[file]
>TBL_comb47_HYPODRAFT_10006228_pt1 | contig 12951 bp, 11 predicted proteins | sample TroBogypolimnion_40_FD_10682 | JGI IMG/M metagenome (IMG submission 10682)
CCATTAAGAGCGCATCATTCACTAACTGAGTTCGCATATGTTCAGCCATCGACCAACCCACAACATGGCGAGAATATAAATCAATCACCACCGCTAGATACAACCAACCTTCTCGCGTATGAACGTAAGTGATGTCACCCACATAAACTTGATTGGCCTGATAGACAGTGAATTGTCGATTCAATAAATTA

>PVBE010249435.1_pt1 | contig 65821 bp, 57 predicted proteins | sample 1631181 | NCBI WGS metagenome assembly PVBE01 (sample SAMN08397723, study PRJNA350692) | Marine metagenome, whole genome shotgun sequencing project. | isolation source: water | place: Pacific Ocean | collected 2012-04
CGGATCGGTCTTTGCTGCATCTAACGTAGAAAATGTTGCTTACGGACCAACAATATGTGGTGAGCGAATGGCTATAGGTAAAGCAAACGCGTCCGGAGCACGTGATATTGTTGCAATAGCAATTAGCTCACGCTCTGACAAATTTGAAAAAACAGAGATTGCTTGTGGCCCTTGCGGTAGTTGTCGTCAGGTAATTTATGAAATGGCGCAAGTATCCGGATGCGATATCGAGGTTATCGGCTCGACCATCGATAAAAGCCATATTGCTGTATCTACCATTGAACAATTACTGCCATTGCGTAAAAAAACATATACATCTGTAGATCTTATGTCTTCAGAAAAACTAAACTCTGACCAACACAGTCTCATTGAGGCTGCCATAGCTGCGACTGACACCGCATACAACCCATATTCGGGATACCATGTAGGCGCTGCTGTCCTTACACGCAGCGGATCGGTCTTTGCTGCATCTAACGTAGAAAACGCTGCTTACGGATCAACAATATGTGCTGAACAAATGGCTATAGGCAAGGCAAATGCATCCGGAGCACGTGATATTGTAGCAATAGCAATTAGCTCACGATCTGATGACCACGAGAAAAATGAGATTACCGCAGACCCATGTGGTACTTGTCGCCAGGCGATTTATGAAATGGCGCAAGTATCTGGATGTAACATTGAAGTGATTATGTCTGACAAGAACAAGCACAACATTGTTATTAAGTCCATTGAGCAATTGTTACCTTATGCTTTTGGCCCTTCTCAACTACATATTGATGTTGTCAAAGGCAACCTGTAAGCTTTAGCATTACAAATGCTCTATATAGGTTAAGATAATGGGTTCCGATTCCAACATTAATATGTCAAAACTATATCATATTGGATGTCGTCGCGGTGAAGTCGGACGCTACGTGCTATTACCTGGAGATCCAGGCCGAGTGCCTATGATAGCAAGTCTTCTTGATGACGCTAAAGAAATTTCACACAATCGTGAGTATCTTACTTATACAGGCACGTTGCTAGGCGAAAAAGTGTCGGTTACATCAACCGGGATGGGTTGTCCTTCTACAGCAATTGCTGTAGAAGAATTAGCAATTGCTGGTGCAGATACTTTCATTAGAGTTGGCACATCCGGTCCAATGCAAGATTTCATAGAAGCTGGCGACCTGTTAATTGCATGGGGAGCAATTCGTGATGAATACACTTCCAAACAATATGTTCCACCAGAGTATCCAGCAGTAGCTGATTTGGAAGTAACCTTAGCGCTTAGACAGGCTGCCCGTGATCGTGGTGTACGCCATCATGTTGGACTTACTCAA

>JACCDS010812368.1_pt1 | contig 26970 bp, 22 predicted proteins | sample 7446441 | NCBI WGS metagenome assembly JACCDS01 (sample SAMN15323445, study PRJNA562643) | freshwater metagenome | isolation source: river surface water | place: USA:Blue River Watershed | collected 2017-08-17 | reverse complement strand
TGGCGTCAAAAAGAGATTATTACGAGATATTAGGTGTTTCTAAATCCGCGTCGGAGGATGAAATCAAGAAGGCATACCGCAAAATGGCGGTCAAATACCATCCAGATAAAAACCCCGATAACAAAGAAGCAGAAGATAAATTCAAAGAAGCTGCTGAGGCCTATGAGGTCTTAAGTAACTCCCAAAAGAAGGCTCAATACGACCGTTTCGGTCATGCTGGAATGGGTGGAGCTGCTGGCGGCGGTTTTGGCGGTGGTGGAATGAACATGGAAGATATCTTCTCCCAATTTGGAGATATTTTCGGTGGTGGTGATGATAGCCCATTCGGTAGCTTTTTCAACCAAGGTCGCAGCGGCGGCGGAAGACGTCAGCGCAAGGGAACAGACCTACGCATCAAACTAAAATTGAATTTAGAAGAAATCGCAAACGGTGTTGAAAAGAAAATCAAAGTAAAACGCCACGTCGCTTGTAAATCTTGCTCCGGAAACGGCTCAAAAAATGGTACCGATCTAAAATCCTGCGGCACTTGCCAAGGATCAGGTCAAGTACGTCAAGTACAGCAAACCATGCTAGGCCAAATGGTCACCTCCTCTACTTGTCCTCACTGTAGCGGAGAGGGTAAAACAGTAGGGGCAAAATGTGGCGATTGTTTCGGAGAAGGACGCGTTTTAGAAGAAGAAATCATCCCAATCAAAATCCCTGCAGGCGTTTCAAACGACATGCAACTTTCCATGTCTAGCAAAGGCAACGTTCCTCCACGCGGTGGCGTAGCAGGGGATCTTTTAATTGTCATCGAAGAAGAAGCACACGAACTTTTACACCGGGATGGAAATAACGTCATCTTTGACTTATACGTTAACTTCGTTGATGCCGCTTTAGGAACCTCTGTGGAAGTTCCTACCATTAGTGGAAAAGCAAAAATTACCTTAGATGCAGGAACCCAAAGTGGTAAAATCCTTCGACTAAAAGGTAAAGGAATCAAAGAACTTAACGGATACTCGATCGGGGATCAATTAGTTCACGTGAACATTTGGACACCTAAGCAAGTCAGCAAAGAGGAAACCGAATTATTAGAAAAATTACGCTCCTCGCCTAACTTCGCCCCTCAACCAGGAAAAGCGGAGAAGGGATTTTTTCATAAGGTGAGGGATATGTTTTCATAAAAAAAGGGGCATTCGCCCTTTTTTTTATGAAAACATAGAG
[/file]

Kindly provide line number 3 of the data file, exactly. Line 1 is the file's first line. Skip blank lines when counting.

>PVBE010249435.1_pt1 | contig 65821 bp, 57 predicted proteins | sample 1631181 | NCBI WGS metagenome assembly PVBE01 (sample SAMN08397723, study PRJNA350692) | Marine metagenome, whole genome shotgun sequencing project. | isolation source: water | place: Pacific Ocean | collected 2012-04